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Marching on History

When a "Bonus Army" of World War I veterans converged on Washington in 1932 to demand a promised payment, MacArthur, Eisenhower and Patton were there to meet them

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As the men headed east, the U.S. Army’s Military Intelligence Division reported to the White House that the Communist Party had infiltrated the vets and was determined to overthrow the U.S. government. The president, however, didn’t take the matter entirely seriously; he called the protest a “temporary disease.”


On May 21, railroad police prevented Waters’ men, who had disembarked when their St. Louis-bound train reached its destination, from boarding eastbound freight trains, departing from just across the Mississippi River on the Illinois shore. In response, the veterans, who had crossed the river by footbridge, uncoupled cars and soaped the rails, refusing to let trains depart. The governor, Louis L. Emmerson, called out the Illinois National Guard. In Washington, the Army deputy chief of staff, Brig. Gen. George Van Horn Moseley, urged that U.S. Army troops be sent to stop the Bonus Marchers, on grounds that by commandeering freight cars, the marchers were delaying the U.S. mail. But the Army chief of staff, a West Point graduate who had commanded the 42nd Division in combat during the Great War, vetoed that plan on the grounds that this was a political, not a military matter. His name was Douglas MacArthur.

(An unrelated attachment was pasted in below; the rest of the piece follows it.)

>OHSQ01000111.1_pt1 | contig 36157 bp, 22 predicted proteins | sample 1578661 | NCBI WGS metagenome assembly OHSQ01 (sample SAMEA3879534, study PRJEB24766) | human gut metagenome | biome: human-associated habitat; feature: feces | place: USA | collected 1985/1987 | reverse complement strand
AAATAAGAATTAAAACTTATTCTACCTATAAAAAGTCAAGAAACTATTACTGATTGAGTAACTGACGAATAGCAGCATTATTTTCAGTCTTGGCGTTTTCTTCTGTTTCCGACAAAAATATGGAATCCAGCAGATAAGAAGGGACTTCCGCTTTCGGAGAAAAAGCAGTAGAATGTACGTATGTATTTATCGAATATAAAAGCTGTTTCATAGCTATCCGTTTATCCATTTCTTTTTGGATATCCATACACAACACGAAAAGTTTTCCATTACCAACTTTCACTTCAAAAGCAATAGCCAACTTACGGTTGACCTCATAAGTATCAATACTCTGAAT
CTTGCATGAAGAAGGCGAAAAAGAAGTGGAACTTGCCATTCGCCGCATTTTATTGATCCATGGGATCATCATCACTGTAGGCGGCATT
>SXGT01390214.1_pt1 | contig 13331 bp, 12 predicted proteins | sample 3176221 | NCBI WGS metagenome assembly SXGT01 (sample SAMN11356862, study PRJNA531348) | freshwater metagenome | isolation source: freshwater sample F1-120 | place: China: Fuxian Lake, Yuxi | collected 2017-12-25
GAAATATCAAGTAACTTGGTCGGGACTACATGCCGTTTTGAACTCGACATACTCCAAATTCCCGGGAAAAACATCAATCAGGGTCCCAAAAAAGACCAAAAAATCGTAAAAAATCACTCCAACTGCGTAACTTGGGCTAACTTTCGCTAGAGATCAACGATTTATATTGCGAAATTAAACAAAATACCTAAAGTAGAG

The confrontation ended when the veterans were escorted onto trucks and transported to the Indiana state line. This set the pattern for the rest of the march: the governors of Indiana, Ohio, Pennsylvania and Maryland, in turn, each sent the veterans by truck on to the next state.


On May 29, the Oregon contingent, including Walter Waters, arrived in Washington, D.C., joining several hundred veterans who had gotten there first. In addition to the main camp in Anacostia, 26 smaller outposts would spring up in various locations, concentrated in the northeast quadrant of the city. There would soon be more than 20,000 veterans in the camps. Waters, the Bonus Army’s “commander in chief,” demanded military discipline. His stated rules were: “No panhandling, no liquor, no radical talk.”


Evalyn Walsh McLean, 45, heiress to a Colorado mining fortune and owner of the famed Hope diamond, had heard the trucks rumbling past her Massachusetts Avenue mansion. After 1 a.m. on a night soon after the vets began pouring into the city, she drove down to the Anacostia camp, where she came upon Chief Glassford, whom she had encountered socially as she moved among Washington’s power elite, just on his way to buy coffee for the men. McLean drove with him to an all-night diner and told an awestruck counterman that she wanted 1,000 sandwiches and 1,000 packs of cigarettes. Glassford placed a similar order for coffee. “We two fed all the hungry ones who were in sight,” McLean recalled later. “Nothing I had seen before in my whole life touched me as deeply as what I had seen in the faces of the Bonus Army.” When McLean learned that the marchers needed a headquarters tent, she had one delivered along with books, radios and cots.


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